What triggered me to do this was in fact the finder fiasco in which this blog has played its small part in revealing and correcting. Finder, as regular readers will remember was regularly taking all the details of all members posts in a private yahoo group and collating that information inside TFN’s databases. This gave the potential to reveal some or all of that information to the TFN website, which would be in conflict with Yahoo’s terms and conditions. TFN have now done the honourable thing and revoked finder – forever. And all I can say to that is – well done to TFN for seeing sense and acting sensibly.

Now back to my tip. What I realised is that TFN were not the only source that was, and is breaching Yahoo’s terms and conditions. It seems that some members are joining groups and privately reposting daily digests, or parts thereof onto websites such as blogs. One persistent and repeat offender is Games-9, running on This blog regularly provides daily digest information from the windsor-maidenhead-freecycle group. One effective way to ensure any such blog is stopped is to at least ask the poster to stop posting. Sometimes blogs are done anonymously so a moderator might have difficulty knowing who is actually behind the offence, and therefore hampered from solving the problem.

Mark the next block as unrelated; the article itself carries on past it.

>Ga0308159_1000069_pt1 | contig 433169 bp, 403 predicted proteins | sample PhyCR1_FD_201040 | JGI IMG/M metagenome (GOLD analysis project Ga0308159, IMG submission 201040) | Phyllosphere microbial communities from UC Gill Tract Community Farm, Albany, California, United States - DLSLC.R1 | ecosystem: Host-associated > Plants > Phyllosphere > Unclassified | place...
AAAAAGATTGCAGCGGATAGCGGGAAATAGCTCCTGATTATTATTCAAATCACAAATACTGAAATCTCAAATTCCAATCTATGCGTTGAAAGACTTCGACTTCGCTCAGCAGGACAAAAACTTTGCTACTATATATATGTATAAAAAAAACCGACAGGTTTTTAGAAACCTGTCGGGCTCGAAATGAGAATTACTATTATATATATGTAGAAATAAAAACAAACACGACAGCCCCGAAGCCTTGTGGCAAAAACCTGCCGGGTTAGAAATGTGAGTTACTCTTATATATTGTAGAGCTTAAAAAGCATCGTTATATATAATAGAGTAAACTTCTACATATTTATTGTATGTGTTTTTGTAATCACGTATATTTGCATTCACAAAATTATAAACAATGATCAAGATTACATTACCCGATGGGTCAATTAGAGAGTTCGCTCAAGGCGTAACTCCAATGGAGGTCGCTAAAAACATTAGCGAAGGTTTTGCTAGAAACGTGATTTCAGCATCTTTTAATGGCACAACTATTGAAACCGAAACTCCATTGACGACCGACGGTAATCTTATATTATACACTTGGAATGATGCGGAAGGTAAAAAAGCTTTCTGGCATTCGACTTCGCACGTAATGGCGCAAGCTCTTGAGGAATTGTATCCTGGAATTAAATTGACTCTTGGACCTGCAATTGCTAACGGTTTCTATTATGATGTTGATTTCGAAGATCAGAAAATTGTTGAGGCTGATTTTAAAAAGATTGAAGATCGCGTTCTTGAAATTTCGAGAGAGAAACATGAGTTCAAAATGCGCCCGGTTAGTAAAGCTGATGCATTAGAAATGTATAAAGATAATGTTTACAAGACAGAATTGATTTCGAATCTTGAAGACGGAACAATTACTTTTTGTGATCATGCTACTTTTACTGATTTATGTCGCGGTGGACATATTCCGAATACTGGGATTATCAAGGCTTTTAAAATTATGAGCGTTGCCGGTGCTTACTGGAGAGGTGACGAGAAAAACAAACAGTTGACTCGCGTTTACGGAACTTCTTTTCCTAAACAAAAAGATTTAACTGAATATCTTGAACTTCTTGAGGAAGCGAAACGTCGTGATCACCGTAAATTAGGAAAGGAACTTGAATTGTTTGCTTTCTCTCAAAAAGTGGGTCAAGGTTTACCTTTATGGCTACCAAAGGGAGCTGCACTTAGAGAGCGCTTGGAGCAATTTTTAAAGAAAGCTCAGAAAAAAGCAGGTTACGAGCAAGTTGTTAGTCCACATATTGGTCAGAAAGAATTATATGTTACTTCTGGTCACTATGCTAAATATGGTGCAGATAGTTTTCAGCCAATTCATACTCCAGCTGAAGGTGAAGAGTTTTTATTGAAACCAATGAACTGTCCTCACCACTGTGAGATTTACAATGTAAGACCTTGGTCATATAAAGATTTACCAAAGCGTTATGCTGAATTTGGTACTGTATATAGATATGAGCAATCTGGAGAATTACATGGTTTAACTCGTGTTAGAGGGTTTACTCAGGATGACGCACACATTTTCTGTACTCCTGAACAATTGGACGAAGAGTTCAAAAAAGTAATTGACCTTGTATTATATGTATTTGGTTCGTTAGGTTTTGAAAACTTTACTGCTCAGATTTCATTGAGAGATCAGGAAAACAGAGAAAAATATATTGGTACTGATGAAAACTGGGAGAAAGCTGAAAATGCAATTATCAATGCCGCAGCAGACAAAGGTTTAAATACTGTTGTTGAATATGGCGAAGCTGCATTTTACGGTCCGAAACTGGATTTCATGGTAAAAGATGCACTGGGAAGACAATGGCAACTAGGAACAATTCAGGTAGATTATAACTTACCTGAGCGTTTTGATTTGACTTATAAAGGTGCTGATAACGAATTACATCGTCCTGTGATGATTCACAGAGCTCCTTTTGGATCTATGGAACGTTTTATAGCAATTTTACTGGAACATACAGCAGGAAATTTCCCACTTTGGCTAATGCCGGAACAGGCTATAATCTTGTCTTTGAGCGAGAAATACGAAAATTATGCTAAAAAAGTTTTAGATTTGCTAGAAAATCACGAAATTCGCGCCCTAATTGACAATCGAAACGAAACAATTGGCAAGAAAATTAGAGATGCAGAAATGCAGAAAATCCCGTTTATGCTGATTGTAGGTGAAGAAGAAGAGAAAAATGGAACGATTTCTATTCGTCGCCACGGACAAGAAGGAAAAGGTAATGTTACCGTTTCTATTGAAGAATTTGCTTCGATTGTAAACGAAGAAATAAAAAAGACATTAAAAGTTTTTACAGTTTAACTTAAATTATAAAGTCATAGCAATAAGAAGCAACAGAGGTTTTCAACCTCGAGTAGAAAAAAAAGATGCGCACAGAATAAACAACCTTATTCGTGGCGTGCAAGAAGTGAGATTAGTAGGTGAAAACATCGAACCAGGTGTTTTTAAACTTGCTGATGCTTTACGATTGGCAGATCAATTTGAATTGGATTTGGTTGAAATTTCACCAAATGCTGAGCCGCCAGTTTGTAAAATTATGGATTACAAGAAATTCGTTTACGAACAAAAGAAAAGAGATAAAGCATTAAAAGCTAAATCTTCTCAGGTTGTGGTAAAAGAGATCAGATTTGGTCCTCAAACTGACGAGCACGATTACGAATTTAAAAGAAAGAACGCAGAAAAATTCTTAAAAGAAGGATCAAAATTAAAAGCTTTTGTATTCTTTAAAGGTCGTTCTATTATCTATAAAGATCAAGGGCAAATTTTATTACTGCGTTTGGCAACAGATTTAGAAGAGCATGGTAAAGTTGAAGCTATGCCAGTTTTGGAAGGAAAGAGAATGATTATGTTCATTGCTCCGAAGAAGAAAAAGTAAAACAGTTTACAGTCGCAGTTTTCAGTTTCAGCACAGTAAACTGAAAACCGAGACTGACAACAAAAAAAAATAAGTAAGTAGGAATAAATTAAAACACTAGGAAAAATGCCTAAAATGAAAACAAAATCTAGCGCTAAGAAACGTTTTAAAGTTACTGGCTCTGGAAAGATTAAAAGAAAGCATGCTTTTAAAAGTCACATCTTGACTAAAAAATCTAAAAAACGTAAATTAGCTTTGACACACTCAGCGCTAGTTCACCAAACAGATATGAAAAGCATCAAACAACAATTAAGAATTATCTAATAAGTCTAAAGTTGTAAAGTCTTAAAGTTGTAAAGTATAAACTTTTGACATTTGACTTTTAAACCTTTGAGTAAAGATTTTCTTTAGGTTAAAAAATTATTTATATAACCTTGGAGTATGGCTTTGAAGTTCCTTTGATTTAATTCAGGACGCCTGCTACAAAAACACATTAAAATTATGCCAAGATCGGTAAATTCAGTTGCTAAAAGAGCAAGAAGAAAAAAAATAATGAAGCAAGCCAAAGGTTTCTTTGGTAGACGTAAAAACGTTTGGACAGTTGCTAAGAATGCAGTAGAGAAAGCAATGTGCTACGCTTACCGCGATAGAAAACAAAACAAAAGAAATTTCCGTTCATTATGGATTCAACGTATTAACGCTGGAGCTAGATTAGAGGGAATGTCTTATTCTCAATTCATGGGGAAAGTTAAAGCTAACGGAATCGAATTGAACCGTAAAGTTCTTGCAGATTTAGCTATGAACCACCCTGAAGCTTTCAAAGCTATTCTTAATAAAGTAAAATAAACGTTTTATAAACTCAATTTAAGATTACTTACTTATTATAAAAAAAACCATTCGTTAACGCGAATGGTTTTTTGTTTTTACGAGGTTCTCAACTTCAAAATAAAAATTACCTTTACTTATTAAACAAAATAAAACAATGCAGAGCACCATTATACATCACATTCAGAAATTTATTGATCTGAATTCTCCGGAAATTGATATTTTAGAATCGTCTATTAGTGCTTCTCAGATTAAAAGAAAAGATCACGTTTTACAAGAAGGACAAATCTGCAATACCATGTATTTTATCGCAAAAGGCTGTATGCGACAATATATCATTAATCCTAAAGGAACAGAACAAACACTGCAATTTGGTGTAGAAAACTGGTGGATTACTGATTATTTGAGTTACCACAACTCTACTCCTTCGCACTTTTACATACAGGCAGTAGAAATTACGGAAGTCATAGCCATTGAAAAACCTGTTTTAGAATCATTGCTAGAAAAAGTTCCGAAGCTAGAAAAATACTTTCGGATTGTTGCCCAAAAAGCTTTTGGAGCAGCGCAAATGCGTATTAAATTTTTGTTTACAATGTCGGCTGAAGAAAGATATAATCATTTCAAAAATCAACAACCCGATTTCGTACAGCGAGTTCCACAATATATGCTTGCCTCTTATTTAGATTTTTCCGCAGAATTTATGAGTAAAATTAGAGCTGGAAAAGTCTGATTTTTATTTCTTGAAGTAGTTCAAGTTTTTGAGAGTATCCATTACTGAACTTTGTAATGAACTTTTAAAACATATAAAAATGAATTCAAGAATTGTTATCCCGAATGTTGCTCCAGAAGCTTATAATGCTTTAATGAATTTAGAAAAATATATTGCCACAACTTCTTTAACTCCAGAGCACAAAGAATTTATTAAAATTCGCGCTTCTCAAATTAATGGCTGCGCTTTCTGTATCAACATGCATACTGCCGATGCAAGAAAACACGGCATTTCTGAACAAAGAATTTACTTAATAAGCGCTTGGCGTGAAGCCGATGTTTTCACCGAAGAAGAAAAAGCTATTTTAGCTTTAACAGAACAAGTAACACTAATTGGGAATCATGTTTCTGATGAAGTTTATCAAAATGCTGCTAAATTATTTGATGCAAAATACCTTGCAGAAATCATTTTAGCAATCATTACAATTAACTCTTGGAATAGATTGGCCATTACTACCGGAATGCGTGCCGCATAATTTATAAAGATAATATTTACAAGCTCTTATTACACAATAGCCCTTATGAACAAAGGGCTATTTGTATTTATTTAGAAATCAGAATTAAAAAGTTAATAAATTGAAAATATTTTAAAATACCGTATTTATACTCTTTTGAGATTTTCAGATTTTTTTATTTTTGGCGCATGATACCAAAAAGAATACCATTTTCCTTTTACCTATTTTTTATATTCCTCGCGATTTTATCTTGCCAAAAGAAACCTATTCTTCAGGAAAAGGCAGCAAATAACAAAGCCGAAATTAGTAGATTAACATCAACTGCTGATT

One further aid is possible with all blogs and that is to complain to the blog company. They may not act, but at least they have the opportunity of investigating the problem on your behalf. With marking a blog as having a problem is relatively easy since at the top of each blog page is a “flag” button which you can click and this immediately raises the blog as having questionable content.

Finally you could notify Yahoo. They have an interest in protecting the data of their members and may, just may be interested enough to speak to the problem.

So in summary:

  • Run a news alert such as Google Alerts with a keyword like “freecycle”, ensuring this includes blogs.
  • If an alert arrives indicating that your daily digests are being reposted then
  • Chase down the poster and at least ask them to stop. Possibly ban then from being a member.
  • Also perhaps complain to Yahoo and/or the blog company.

Good luck!